Medical and Psychiatric Comorbidity Over the Course of Life
Compiled from presentations given at the 2004 American Psychopathological Association (APPA) annual meeting, Medical and Psychiatric Comorbidity Over the Course of Life reviews the comorbidity of mental and chronic physical syndromes in an epidemiological and life course context, offering fresh insights and identifying crucial clues -- gleaned from the overlapping areas or areas of mutual pathogenesis linking disparate realms of knowledge -- to the etiology and nosological distinctiveness of both physical and mental disorders.
Once relatively ignored, the study of lifetime comorbidity has the potential to suggest etiological clues and to advance our ability to prevent secondary disorders by increasing our knowledge about the course and pathology of the primary disease.
The etiologically relevant period, beginning with the earliest causal action and ending with diagnosis, helps us understand this potential and thus is vital to the study of comorbidity. Divided into five main sections (epidemiology, risk factors, mood disorders, emotions and health, and schizophrenia), Medical and Psychiatric Comorbidity Over the Course of Life discusses critical aspects of the life course characteristics of the etiologically relevant period: It can be long, e.g., temperament, a relatively enduring emotional predisposition, may situate an individual more or less permanently at high risk, culminating in irreversibility only after decades of induction. The action of identical genes produces different disorders that may occur at different stages of life, such as the comorbidity of panic disorder and cystitis. It may involve critical stages, i.e., relatively narrow periods during development, such as fetal growth and puberty, to which the action of a given cause is limited. Critical periods of varying durations may exist throughout the course of life. It may have a cumulative quality to it, in which years or even decades of accumulation are required to reach the point of irreversibility, e.g., the years-long burden of lower class life, or of increased allostatic burden, for the causal nexus to reach sufficiency. It may involve multiple causes, representing different disciplines and different spheres of action spread throughout the life course.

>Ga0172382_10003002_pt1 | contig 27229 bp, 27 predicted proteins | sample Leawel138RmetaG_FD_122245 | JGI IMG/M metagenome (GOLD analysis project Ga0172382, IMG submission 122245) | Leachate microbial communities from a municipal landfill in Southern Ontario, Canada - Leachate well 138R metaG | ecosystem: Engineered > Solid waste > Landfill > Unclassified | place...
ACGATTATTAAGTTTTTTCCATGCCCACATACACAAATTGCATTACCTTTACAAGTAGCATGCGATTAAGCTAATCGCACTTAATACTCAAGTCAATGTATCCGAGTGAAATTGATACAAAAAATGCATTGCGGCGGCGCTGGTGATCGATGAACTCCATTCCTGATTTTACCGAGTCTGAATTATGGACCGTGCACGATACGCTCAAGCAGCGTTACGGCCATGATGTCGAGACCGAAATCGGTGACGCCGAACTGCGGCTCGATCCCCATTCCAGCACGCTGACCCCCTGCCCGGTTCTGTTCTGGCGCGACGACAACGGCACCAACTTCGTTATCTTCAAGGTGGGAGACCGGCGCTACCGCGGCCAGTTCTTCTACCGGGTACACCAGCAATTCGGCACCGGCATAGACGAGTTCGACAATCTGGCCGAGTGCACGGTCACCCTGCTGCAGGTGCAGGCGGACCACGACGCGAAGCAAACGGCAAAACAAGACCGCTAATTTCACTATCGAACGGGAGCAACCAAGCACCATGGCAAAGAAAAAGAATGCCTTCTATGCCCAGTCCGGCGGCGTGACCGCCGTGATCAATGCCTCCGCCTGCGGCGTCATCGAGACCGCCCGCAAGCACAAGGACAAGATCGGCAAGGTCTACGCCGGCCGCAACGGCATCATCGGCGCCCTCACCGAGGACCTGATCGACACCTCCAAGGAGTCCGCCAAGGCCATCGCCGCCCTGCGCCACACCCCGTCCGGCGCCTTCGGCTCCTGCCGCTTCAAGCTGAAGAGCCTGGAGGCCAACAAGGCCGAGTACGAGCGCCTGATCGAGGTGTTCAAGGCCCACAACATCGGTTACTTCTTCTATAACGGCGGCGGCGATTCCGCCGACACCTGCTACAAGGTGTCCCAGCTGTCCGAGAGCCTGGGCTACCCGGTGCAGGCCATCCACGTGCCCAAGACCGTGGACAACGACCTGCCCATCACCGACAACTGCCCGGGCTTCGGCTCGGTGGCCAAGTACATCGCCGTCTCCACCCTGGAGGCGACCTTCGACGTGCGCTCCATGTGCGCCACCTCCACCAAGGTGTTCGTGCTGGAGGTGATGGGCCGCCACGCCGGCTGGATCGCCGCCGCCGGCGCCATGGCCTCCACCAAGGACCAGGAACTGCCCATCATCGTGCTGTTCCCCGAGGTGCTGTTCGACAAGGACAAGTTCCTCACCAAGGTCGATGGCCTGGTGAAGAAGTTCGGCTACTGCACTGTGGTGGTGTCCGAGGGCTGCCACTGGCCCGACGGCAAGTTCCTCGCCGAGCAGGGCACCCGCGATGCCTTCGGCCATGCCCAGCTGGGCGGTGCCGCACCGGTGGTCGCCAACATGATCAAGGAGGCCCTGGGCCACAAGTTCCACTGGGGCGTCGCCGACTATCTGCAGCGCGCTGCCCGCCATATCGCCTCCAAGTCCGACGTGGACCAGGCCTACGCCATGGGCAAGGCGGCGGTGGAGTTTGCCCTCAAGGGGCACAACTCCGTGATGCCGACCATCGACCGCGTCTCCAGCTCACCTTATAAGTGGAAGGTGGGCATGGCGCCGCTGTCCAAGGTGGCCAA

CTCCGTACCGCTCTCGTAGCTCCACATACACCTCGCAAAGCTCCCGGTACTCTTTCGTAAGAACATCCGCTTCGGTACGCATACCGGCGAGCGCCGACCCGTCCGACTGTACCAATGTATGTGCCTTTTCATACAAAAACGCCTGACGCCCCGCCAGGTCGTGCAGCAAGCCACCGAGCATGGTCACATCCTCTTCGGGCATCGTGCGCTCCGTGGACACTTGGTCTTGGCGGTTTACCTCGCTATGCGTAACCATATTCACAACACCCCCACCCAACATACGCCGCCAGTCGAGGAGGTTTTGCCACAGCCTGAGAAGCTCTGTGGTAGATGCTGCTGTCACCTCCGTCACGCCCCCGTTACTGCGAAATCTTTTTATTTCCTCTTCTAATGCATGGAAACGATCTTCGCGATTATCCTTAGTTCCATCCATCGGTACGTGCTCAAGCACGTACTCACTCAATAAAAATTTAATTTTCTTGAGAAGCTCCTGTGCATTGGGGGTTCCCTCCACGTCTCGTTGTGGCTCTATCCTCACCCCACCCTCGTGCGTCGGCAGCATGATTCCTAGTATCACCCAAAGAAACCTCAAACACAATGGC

Medical and Psychiatric Comorbidity Over the Course of Life will prove invaluable for practitioners in general and consultation-liaison psychiatry, family practice and internal medicine, and psychosomatics, behavioral medicine, and health psychology.
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